Dir/scr: Leila Kilani. Morocco/France/Germany. 2011. 110mins


Moroccan filmmaker Leila Kilani makes a striking and intriguing fiction feature debut with Sur La Planche, the moody and impressively off-kilter story of two young Casablancan women delving into a life of petty crime in Tangier’ old town.

It is a cleverly made film, with a beautifully shot dramatic climax.

Balancing plenty of dark close-ups - when the women are out at night - balanced with starkly bright scenes of them at work in a soulless shrimp factory, the film offers a pacy and often decidedly unnerving glimpse into life in Tangier, eschewing any predictable scenes of the historic town and focusing on the underbelly of the city.

Jittery, obsessive and edgy Badia (Issami) and her more mellow friend Imane (Bahmad) work daytime peeling shrimps in a Tangier factory, but at night turn tricks and make a little cash on the side by stealing items - ranging from clothes to electronic goods - from their ‘clients’.

At one ‘party’ they meet two other young women, Asma and Nawal (Akel and Betioui), who as well as turning tricks happen to work in the Free Zone of Tangier - the area of the city that is defined as European, and only accessible to those with an appropriate work permit. Badia dreams of working in the zone, seeing it as possible springboard (possibly the link to the film’s title) to a more material world.

The foursome see the chance to access men in upscale oceanfront houses and highscale bars, but it also brings them closer to danger from other opportunists and gangsters. Badia plans a scheme to steal boxes of iphones as moneymaking scheme that could help her finally make it to the Free Zone.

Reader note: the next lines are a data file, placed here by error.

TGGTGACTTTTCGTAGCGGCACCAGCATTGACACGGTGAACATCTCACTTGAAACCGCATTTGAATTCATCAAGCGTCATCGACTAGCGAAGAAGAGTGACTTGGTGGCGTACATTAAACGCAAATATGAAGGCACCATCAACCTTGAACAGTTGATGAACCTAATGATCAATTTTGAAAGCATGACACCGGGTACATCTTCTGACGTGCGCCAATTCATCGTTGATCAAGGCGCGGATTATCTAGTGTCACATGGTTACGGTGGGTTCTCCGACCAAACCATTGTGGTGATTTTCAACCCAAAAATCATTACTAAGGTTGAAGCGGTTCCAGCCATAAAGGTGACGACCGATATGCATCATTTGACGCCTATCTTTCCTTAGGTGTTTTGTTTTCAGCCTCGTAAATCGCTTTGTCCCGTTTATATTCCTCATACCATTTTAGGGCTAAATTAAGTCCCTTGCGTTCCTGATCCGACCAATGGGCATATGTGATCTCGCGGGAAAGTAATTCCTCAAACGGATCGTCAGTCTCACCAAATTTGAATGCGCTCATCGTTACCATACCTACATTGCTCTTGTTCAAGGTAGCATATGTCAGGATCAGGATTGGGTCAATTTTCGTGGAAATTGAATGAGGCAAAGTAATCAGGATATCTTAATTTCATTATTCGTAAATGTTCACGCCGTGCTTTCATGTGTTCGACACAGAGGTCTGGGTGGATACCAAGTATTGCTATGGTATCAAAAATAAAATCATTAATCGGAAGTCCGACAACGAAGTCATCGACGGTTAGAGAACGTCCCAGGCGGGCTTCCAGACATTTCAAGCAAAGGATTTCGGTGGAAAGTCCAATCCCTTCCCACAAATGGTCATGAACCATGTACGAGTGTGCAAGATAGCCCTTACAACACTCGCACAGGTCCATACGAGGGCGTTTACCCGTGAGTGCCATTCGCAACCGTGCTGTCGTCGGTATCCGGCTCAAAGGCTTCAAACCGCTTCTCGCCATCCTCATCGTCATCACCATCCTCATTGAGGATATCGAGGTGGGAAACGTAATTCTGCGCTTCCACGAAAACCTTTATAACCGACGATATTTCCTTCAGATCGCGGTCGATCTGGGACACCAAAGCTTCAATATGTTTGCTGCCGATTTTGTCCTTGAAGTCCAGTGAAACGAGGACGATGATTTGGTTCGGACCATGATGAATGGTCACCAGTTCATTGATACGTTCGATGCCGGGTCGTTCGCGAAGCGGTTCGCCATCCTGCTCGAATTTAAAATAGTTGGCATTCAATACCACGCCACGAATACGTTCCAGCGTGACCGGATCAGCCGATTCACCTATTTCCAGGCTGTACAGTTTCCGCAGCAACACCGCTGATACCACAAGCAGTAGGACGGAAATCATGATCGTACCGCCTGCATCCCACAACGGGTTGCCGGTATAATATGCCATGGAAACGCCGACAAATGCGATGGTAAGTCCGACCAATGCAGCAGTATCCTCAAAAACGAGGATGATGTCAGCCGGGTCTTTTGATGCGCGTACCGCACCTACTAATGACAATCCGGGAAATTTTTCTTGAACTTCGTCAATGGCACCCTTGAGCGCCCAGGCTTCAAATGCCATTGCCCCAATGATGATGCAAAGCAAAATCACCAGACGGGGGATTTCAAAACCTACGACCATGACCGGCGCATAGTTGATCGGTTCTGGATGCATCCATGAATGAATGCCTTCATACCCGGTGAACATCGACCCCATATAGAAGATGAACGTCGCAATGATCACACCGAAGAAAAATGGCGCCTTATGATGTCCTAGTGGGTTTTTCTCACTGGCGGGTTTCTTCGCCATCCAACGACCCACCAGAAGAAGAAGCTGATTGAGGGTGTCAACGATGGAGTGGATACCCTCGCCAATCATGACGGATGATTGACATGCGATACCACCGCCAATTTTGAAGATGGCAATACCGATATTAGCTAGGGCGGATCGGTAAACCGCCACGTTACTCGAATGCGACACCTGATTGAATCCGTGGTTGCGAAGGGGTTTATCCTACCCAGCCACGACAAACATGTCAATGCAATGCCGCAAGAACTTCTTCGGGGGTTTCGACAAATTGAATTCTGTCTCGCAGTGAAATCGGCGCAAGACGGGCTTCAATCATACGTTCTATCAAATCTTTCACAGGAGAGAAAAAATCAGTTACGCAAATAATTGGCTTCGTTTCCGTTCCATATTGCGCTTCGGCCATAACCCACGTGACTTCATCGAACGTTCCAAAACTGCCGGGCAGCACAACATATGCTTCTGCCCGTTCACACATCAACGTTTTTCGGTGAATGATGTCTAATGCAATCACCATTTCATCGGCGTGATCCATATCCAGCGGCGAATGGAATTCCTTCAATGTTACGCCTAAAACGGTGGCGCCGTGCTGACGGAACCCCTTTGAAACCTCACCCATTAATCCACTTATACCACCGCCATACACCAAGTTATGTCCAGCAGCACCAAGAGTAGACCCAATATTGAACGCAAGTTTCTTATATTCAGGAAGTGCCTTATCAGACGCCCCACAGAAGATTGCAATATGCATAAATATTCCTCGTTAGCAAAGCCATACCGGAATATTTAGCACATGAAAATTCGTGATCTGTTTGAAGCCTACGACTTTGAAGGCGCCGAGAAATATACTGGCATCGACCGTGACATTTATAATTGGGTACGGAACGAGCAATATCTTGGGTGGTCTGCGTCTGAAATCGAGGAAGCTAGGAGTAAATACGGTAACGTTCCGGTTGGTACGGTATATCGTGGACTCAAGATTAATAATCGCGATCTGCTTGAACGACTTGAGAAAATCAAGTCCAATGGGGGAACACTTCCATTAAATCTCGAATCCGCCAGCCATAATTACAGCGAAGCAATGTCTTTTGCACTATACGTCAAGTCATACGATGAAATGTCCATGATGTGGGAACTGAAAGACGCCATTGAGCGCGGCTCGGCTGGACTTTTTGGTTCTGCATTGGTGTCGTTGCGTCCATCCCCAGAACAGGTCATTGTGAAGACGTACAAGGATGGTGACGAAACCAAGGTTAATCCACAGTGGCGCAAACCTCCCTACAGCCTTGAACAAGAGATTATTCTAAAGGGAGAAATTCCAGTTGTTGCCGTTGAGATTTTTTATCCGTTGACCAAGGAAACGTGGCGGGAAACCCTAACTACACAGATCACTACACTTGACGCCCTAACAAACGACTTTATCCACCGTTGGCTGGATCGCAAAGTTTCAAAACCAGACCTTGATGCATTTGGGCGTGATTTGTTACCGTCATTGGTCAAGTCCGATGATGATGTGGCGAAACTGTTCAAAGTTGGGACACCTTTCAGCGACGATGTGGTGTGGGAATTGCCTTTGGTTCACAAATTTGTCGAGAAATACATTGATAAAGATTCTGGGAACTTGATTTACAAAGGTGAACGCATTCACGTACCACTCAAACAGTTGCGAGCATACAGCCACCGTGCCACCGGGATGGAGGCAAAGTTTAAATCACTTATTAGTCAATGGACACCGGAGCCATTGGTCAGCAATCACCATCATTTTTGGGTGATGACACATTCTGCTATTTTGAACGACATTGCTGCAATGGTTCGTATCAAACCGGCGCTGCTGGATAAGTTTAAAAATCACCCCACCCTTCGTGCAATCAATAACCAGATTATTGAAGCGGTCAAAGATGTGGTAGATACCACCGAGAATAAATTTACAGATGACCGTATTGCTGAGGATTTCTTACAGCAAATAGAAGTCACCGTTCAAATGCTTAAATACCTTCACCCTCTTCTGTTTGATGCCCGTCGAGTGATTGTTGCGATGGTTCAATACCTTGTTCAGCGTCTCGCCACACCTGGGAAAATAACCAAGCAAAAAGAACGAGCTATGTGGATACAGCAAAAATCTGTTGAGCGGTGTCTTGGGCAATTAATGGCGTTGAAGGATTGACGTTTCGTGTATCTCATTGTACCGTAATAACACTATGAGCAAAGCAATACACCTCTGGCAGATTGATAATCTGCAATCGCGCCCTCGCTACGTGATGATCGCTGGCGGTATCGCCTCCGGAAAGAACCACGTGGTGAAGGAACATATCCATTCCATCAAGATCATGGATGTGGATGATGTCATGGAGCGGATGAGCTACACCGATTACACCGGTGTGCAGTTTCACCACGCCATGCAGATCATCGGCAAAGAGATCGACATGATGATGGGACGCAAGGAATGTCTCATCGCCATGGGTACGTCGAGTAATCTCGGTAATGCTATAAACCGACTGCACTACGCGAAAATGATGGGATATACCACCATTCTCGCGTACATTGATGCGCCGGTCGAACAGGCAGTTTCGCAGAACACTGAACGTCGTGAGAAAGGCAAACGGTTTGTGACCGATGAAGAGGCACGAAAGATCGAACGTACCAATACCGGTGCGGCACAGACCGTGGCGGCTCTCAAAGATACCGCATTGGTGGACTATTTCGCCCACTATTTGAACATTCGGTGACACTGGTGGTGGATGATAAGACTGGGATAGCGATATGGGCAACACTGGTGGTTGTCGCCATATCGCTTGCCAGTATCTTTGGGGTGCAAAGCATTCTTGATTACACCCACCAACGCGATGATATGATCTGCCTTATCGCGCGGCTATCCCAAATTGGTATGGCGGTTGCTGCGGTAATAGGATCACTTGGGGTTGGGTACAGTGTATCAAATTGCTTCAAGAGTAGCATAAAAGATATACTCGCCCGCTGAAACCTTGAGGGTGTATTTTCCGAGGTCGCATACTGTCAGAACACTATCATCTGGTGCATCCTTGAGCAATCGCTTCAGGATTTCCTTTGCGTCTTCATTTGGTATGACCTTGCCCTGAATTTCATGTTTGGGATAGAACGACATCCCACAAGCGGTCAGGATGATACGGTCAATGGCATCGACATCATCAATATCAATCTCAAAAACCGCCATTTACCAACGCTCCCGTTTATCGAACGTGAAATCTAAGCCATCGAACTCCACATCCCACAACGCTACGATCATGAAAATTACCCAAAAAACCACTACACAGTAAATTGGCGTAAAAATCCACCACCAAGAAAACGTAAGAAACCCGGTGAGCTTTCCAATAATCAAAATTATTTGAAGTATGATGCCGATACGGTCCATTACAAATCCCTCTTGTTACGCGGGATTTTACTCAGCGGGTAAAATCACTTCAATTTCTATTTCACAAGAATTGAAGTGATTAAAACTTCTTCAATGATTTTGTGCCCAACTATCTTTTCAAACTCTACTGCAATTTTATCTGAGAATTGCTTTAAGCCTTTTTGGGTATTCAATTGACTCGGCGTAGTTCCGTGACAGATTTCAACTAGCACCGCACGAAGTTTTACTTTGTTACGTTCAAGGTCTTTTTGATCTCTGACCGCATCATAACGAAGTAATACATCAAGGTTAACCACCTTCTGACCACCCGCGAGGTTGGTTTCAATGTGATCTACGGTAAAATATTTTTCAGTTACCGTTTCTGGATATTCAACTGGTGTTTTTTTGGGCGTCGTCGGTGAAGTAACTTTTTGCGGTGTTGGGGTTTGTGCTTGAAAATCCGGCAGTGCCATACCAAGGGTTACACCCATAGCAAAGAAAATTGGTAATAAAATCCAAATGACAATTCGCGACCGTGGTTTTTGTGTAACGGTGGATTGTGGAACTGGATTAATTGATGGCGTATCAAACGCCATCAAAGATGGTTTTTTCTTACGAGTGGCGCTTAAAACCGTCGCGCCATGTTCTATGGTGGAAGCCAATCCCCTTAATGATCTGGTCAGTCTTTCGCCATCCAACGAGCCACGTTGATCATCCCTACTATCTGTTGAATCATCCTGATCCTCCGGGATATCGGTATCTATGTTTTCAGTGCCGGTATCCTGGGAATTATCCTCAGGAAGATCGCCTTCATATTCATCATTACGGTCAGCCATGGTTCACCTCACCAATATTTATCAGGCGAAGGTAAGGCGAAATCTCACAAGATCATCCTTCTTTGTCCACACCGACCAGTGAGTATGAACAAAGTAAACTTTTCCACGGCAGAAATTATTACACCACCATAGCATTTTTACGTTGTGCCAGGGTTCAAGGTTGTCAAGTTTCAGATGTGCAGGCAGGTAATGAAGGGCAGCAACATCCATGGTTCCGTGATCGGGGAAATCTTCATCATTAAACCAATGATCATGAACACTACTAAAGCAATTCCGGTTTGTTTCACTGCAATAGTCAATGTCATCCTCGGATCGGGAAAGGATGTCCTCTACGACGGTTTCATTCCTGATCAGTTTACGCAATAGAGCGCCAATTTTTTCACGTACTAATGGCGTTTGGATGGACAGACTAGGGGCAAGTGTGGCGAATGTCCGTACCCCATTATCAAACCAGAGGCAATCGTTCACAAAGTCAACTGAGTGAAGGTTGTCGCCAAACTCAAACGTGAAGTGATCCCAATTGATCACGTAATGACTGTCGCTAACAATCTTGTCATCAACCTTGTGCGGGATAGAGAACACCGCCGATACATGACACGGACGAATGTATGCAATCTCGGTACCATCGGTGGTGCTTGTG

Soufia Issami is the jittery and complex core of the film, never sleeping but rushing between work and her nighttime encounters and obsessively scrubbing herself, in a bid to wash off both her work at the shrimp factory and her sexual encounters. The camera often tracks her in extreme close-up, her unsmiling face and tense demeanour offers fascinating clues to her steely determination and sense of self-containment.

In fact the women performers are universally excellent - offering up a glimpse into the life of contemporary young working women desperate to find a way out of the drudgery of their lives. Leila Kilani (who made documentaries in Tangier) directs with a distinct sense of place and cleverly shoots the nighttime sequences with a sense of pace and slight close-up seediness, which contrasts elegantly with the wide angle shots (reminiscent of Nikolaus Geyrhalter’s food-production documentary Our Daily Bread) of scores of women in a brightly light room all dressed in white coats, hats and masks, shelling bucket loads of shrimp.

It is a cleverly made film, with a beautifully shot dramatic climax that fits perfectly with moodiness and edginess of the oddly bleak but fascinating story.


Production companies: Aurora Films. Socco Chico Films, DKB Productions, Ina, Vandertastic

International sales: Fortissimo Films, www.fortissimo.nl
Producer: Charlotte Vincent
Cinematography: Eric Devin
Editor: Tina Baz
Music: Wilkimix (Wilifried Blanchard)
Main cast: Soufia Issami, Mouna Bahmad, Nouzha Akel, Sara Betioui